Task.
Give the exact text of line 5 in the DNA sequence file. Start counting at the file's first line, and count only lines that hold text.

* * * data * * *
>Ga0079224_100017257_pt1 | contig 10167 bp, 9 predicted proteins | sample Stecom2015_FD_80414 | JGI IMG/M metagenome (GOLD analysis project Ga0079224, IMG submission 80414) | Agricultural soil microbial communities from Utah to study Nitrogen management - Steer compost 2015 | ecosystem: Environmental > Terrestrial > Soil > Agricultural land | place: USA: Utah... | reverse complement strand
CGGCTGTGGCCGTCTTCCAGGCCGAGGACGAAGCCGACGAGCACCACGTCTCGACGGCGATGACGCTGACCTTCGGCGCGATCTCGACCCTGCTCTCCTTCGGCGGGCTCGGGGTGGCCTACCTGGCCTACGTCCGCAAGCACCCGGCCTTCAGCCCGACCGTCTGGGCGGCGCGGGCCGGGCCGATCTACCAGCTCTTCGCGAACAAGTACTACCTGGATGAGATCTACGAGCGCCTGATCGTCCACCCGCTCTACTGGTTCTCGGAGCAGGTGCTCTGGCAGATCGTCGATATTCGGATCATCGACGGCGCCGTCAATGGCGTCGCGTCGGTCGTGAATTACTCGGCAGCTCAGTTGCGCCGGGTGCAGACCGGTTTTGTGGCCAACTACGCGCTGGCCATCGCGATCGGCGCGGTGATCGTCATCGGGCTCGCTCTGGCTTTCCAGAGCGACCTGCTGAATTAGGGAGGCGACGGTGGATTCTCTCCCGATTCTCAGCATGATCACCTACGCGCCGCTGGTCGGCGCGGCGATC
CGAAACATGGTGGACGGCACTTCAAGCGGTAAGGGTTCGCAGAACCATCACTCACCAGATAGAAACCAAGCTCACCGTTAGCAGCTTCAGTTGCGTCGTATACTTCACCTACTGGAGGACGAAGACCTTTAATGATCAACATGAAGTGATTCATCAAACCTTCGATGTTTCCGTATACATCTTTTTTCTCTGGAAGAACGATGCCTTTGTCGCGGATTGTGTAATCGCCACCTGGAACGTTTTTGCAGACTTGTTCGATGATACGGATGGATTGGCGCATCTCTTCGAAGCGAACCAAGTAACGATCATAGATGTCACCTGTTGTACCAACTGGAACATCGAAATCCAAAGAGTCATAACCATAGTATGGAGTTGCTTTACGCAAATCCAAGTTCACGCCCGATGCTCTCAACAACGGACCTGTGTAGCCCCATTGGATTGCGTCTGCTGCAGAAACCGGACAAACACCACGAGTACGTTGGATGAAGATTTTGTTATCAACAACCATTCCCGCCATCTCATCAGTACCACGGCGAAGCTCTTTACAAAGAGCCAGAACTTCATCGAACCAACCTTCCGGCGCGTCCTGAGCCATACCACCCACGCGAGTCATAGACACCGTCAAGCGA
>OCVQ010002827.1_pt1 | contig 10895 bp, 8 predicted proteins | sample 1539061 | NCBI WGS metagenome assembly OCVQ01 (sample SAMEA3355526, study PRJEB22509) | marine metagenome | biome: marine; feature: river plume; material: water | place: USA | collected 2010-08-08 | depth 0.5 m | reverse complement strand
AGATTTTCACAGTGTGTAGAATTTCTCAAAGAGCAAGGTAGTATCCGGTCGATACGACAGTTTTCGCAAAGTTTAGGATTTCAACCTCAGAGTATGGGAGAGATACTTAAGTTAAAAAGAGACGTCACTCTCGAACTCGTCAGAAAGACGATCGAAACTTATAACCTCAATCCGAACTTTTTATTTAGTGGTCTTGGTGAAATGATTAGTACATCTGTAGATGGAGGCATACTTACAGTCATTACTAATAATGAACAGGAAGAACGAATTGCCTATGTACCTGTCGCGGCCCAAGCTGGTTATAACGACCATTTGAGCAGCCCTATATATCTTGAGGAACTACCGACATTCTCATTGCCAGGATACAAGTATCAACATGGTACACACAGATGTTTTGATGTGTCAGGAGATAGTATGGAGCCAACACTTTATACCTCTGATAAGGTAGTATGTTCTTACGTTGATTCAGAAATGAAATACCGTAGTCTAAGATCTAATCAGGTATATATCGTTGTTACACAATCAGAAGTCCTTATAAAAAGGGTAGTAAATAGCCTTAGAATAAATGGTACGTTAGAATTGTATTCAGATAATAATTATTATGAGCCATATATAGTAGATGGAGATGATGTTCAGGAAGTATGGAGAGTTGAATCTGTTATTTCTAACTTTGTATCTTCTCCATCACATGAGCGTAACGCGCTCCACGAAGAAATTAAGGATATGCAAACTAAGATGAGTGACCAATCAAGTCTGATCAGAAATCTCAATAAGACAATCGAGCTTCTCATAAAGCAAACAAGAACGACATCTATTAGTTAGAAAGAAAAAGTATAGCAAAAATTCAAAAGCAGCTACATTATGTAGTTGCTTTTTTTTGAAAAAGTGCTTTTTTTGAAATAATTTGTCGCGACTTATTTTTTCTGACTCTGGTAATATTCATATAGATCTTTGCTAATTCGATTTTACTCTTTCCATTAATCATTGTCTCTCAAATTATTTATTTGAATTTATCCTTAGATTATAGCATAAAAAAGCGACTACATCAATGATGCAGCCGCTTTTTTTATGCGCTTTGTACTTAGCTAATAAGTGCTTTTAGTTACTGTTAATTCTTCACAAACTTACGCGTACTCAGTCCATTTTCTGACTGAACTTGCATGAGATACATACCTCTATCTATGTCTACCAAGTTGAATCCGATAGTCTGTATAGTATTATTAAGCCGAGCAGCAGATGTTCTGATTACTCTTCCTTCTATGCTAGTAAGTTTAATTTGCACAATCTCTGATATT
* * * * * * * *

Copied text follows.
AGATTTTCACAGTGTGTAGAATTTCTCAAAGAGCAAGGTAGTATCCGGTCGATACGACAGTTTTCGCAAAGTTTAGGATTTCAACCTCAGAGTATGGGAGAGATACTTAAGTTAAAAAGAGACGTCACTCTCGAACTCGTCAGAAAGACGATCGAAACTTATAACCTCAATCCGAACTTTTTATTTAGTGGTCTTGGTGAAATGATTAGTACATCTGTAGATGGAGGCATACTTACAGTCATTACTAATAATGAACAGGAAGAACGAATTGCCTATGTACCTGTCGCGGCCCAAGCTGGTTATAACGACCATTTGAGCAGCCCTATATATCTTGAGGAACTACCGACATTCTCATTGCCAGGATACAAGTATCAACATGGTACACACAGATGTTTTGATGTGTCAGGAGATAGTATGGAGCCAACACTTTATACCTCTGATAAGGTAGTATGTTCTTACGTTGATTCAGAAATGAAATACCGTAGTCTAAGATCTAATCAGGTATATATCGTTGTTACACAATCAGAAGTCCTTATAAAAAGGGTAGTAAATAGCCTTAGAATAAATGGTACGTTAGAATTGTATTCAGATAATAATTATTATGAGCCATATATAGTAGATGGAGATGATGTTCAGGAAGTATGGAGAGTTGAATCTGTTATTTCTAACTTTGTATCTTCTCCATCACATGAGCGTAACGCGCTCCACGAAGAAATTAAGGATATGCAAACTAAGATGAGTGACCAATCAAGTCTGATCAGAAATCTCAATAAGACAATCGAGCTTCTCATAAAGCAAACAAGAACGACATCTATTAGTTAGAAAGAAAAAGTATAGCAAAAATTCAAAAGCAGCTACATTATGTAGTTGCTTTTTTTTGAAAAAGTGCTTTTTTTGAAATAATTTGTCGCGACTTATTTTTTCTGACTCTGGTAATATTCATATAGATCTTTGCTAATTCGATTTTACTCTTTCCATTAATCATTGTCTCTCAAATTATTTATTTGAATTTATCCTTAGATTATAGCATAAAAAAGCGACTACATCAATGATGCAGCCGCTTTTTTTATGCGCTTTGTACTTAGCTAATAAGTGCTTTTAGTTACTGTTAATTCTTCACAAACTTACGCGTACTCAGTCCATTTTCTGACTGAACTTGCATGAGATACATACCTCTATCTATGTCTACCAAGTTGAATCCGATAGTCTGTATAGTATTATTAAGCCGAGCAGCAGATGTTCTGATTACTCTTCCTTCTATGCTAGTAAGTTTAATTTGCACAATCTCTGATATT